It was a disaster of mankind’s own making. By the 1930s, chronic overfarming in the Great Plains had devastated the native grasses that had held topsoils in place. As the plants were uprooted, the dirt dried and loosened, setting the stage for an environmental catastrophe.

In 1931, a drought hit the region—it would last eight years—and the exposed soil was blown away by a series of gigantic dust storms. Mountain-sized dirt clouds became a common sight all over Oklahoma, Texas, Kansas, Colorado, and New Mexico. Nobody who lived there had ever experienced anything like it: skies were blackened, barnyards were buried, and millions of farmers became homeless refugees. As the crisis raged on, people piped up with some wild ideas about how to finally put an end to this “dust bowl.” Here are five of the most peculiar suggestions.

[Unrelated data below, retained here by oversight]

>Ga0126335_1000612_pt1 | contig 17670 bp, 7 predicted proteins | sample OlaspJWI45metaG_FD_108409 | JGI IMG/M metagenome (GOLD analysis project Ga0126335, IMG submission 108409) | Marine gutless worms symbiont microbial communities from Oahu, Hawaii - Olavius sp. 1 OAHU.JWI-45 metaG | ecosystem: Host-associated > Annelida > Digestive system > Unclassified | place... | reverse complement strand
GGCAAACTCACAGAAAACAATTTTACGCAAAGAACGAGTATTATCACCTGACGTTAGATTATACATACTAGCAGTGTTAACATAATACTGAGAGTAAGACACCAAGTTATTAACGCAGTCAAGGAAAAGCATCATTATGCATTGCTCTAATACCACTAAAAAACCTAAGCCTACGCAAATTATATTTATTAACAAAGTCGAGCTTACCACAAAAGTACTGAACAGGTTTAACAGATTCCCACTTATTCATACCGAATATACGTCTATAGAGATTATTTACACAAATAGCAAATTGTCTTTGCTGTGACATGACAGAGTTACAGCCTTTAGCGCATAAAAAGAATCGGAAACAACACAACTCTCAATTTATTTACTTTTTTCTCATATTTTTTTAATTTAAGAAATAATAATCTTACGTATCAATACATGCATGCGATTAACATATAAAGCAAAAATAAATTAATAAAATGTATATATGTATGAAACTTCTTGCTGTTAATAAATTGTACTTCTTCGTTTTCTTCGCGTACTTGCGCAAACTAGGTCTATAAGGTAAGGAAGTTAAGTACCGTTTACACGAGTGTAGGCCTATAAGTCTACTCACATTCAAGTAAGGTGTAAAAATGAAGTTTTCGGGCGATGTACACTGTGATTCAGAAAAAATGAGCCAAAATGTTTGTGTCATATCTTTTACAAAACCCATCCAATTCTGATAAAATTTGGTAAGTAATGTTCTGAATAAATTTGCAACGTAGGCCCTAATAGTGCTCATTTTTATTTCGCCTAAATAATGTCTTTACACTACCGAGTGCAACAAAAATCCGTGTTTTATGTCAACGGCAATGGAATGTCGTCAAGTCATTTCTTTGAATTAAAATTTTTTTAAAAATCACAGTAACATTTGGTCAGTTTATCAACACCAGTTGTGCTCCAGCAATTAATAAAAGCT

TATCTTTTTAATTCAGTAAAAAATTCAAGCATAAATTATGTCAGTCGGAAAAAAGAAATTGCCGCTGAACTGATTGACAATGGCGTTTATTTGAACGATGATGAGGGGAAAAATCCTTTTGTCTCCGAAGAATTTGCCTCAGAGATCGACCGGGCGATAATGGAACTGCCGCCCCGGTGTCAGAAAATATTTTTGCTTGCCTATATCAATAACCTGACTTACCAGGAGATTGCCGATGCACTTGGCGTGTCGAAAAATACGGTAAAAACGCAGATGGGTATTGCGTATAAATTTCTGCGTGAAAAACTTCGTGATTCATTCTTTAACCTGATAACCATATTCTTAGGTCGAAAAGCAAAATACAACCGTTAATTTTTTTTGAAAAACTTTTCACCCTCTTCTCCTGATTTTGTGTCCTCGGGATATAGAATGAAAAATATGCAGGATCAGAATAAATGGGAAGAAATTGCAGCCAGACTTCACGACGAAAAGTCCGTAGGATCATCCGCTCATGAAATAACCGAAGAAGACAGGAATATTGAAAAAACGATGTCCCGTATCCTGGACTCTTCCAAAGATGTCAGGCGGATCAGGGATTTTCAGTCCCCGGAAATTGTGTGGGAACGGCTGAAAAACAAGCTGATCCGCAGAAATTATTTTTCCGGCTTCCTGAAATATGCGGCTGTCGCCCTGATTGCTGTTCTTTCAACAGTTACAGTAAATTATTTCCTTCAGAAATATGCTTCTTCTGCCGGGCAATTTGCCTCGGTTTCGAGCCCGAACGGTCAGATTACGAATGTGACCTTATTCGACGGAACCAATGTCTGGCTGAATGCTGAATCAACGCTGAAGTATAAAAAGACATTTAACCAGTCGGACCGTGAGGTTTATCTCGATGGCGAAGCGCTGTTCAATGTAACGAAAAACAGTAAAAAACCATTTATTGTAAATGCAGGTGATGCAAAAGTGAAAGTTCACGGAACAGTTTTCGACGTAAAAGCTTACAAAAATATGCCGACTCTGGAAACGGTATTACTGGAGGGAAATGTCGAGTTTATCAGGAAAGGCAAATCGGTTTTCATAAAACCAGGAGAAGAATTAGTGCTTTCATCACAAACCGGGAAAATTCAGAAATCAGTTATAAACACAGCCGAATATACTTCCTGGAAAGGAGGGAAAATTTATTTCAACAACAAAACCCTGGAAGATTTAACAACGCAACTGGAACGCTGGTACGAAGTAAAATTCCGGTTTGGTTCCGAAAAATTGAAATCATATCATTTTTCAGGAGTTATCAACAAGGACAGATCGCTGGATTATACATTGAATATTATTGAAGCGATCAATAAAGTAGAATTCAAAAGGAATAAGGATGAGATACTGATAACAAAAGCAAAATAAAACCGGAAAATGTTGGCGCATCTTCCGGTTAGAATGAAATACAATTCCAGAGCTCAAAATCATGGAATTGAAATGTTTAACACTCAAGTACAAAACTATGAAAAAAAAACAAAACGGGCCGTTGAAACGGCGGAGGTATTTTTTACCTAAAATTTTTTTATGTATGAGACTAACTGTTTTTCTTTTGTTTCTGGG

Many well-meaning citizens assumed that if they could just cover up the loose dirt somehow, it would stop getting blown around so much. New Jersey’s Barber Asphalt Company reached out to the federal government and offered to pave over the afflicted area. Their price? Five dollars per acre. Sounds like a bargain—until you consider the fact that the dust bowl had engulfed around 100 million acres. Meanwhile, a Pittsburgh steel manufacturer wanted to install wire netting over multiple counties, and a company known as Sisalkraft proposed blanketing the ground with its rugged brand of waterproof paper. A similar idea involved laying concrete down over every field in the region and leaving a few holes for future crops.